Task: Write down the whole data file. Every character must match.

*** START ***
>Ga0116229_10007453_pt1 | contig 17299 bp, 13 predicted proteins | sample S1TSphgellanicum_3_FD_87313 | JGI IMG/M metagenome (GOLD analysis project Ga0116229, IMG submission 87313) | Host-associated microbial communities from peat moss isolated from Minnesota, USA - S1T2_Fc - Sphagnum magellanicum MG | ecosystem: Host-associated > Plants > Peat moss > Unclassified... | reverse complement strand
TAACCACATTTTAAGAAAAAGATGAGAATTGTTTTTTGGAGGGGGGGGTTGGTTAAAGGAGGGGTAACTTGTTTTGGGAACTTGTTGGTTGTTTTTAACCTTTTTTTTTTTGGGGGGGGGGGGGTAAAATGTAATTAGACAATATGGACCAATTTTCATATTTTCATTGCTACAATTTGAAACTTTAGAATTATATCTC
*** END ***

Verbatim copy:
>Ga0116229_10007453_pt1 | contig 17299 bp, 13 predicted proteins | sample S1TSphgellanicum_3_FD_87313 | JGI IMG/M metagenome (GOLD analysis project Ga0116229, IMG submission 87313) | Host-associated microbial communities from peat moss isolated from Minnesota, USA - S1T2_Fc - Sphagnum magellanicum MG | ecosystem: Host-associated > Plants > Peat moss > Unclassified... | reverse complement strand
TAACCACATTTTAAGAAAAAGATGAGAATTGTTTTTTGGAGGGGGGGGTTGGTTAAAGGAGGGGTAACTTGTTTTGGGAACTTGTTGGTTGTTTTTAACCTTTTTTTTTTTGGGGGGGGGGGGGTAAAATGTAATTAGACAATATGGACCAATTTTCATATTTTCATTGCTACAATTTGAAACTTTAGAATTATATCTC